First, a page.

In case you missed the story, those players suspended because they participated in a pay to injure scheme when they were on the New Orleans Saints during the 2009-2011 seasons were reinstated by an appeals panel. This means that Jonathan Vilma, Scott Fujita, Will Smith, and unsigned free agent Anthony Hargrove are all free to play in this Sunday’s first games of the season.
Smith and Fujita are now with the Cleveland Browns. Vilma is still with the Saints, but unlikely to play due to injuries, and Hargrove does not have a team to go to yet. Vilma, who had been suspended for the whole season, and Fujita both celebrated the decision by tweeting about their happiness. Vilma said, “Victory is mine!” Of course, we do not know how long this party will last, but it is clear that NFL Commissioner Roger Goodell, who instituted the suspensions, is not done with this case.
This ruling does not apply to New Orleans coaches Sean Payton and Joe Vitt or general manager Mickey Loomis. They were all involved in the bounty scandal, instigated by former defensive coordinator Gregg Williams, which paid players for hits on opposing players, especially those that injured them. While injuries have always been part of the NFL, those inflicted purposely and with an intent to hurt other players seem incredulously criminal to say the least. If this were happening on a street instead of the gridiron, those perpetrators surely would have landed in jail.
In light of the growing evidence that NFL players are three more times likely to suffer from brain disease and die from it, and with the spectre of suicides by players like Dave Duerson and Junior Seau likely connected to brain injuries, the concern for players and protecting them, especially from blows to the head, is not only reasonable but essential. Yet in a game that is a metaphor for war and is played for keeps, how do we stop a culture of violence, no matter how regulated we may want it to be?
In a heartbreaking cover story in Sports Illustrated about former NFL quarterback Jim McMahon, writer Melissa Segura chronicles the sad decline of the two-time Super Bowl winner, who suffers from “early-onset dementia” that is connected to four “documented concussions” McMahon suffered during his 15 years of playing in the NFL. The documented element is extremely crucial here, for who knows how many undocumented concussions McMahon (or any other player for that matter) had during his career.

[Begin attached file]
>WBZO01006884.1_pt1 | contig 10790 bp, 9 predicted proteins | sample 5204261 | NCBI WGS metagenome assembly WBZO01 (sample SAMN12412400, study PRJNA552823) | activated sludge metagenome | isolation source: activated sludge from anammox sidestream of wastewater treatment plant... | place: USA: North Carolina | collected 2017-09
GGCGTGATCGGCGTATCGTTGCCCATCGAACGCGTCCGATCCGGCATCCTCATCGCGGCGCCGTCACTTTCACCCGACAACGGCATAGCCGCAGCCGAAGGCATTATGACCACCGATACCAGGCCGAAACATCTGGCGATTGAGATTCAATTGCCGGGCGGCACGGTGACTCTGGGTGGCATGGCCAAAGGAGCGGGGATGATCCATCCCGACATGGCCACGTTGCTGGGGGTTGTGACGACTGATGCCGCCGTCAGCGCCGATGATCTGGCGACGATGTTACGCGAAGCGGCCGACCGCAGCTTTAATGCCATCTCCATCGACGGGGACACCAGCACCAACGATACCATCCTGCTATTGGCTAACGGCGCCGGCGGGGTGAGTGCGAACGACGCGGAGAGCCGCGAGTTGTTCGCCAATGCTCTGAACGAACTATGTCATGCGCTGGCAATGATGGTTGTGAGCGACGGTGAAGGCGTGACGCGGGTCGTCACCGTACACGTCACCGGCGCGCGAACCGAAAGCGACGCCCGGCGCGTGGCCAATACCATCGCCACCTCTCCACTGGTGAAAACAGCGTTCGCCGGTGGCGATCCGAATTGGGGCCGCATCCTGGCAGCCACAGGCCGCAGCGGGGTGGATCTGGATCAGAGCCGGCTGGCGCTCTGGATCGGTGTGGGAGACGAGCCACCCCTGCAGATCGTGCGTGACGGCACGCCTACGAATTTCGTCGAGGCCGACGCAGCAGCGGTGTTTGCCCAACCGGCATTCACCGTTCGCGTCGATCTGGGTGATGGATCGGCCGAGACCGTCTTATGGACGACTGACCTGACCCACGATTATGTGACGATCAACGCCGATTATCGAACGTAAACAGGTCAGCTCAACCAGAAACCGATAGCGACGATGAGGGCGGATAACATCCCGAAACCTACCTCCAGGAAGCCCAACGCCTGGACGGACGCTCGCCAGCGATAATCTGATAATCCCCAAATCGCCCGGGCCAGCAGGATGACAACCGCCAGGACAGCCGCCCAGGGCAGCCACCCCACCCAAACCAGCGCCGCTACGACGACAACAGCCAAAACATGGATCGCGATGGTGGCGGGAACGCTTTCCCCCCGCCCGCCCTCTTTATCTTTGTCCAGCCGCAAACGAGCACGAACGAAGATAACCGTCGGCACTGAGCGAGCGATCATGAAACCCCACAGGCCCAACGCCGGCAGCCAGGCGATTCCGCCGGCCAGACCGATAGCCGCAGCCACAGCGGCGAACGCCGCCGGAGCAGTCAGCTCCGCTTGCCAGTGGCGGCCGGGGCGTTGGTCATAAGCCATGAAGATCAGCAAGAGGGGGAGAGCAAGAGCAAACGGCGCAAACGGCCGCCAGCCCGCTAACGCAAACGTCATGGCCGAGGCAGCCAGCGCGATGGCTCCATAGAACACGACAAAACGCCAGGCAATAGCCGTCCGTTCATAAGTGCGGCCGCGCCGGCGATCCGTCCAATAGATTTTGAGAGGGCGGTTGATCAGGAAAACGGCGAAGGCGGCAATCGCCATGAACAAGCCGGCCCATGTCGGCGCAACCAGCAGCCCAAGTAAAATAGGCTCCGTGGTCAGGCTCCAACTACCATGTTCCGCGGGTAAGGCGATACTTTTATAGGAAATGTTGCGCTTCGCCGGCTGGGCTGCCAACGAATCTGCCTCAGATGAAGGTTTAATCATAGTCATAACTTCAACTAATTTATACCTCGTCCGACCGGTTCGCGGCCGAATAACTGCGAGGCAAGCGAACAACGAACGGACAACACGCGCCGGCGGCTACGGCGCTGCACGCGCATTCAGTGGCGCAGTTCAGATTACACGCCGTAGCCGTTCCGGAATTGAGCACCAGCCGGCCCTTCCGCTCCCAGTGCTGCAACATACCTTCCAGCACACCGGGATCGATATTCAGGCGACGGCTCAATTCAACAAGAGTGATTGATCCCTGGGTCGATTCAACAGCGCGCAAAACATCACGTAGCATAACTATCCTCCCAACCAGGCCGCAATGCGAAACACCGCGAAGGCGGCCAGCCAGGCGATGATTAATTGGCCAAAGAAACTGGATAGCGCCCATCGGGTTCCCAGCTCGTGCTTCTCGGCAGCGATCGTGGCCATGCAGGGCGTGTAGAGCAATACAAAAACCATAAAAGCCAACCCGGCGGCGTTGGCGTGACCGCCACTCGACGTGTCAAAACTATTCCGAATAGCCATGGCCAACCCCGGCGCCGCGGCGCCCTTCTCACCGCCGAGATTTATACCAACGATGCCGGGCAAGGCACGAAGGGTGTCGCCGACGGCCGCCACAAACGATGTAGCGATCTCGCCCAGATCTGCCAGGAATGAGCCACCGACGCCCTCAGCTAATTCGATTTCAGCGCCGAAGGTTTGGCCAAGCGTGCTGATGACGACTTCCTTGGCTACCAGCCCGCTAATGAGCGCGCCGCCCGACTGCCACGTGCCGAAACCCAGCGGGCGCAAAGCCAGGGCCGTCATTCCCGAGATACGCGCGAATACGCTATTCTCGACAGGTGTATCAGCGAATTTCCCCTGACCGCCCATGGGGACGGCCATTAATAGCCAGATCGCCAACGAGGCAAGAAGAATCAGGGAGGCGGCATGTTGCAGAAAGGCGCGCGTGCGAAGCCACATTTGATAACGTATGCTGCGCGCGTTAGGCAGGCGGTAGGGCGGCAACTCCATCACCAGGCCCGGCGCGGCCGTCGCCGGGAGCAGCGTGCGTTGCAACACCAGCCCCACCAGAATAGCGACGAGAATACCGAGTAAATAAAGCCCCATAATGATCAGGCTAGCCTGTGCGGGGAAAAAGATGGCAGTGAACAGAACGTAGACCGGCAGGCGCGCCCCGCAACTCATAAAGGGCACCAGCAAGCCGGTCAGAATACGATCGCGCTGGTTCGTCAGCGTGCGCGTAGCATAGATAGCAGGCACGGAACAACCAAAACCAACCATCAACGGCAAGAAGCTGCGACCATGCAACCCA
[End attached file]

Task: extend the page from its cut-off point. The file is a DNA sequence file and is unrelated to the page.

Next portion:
McMahon’s case is a microcosm of a problem that the NFL has been addressing, with specific rules designed to stop things like Bounty Gate from happening again. In reaction to the appeals panel’s decision, NFL legal counsel Jeff Pash emphasized that “nothing in today’s decision contradicts any of the facts found in the investigation into this matter, or absolves any player of responsibility for conduct detrimental. Nor does the decision in any way suggest what discipline would be appropriate for conduct that lies within the authority of the Commissioner.”
It seems obvious that this is far from the end of the story, but the salient aspect of this announcement is that all NFL players are on notice that trying to injure other players purposely and for profit is against the rules; however, as the steroid scandal in Major League Baseball clearly shows, there are players who think they are above the rules and will try to do anything to have an edge, to get ahead, and win the game and accolades. Even when they are exposed and humiliated, it seems these players just don’t get the message.
As in all sports, we must recognize that children make up a large portion of the fan base. Players who do these kinds of things have to remember that not only are the kids watching but they are holding the players up as heroes, role models, and want to be just like them. How truly sad it is that some of these players not only do not belong on that pedestal but anywhere near the playing field.
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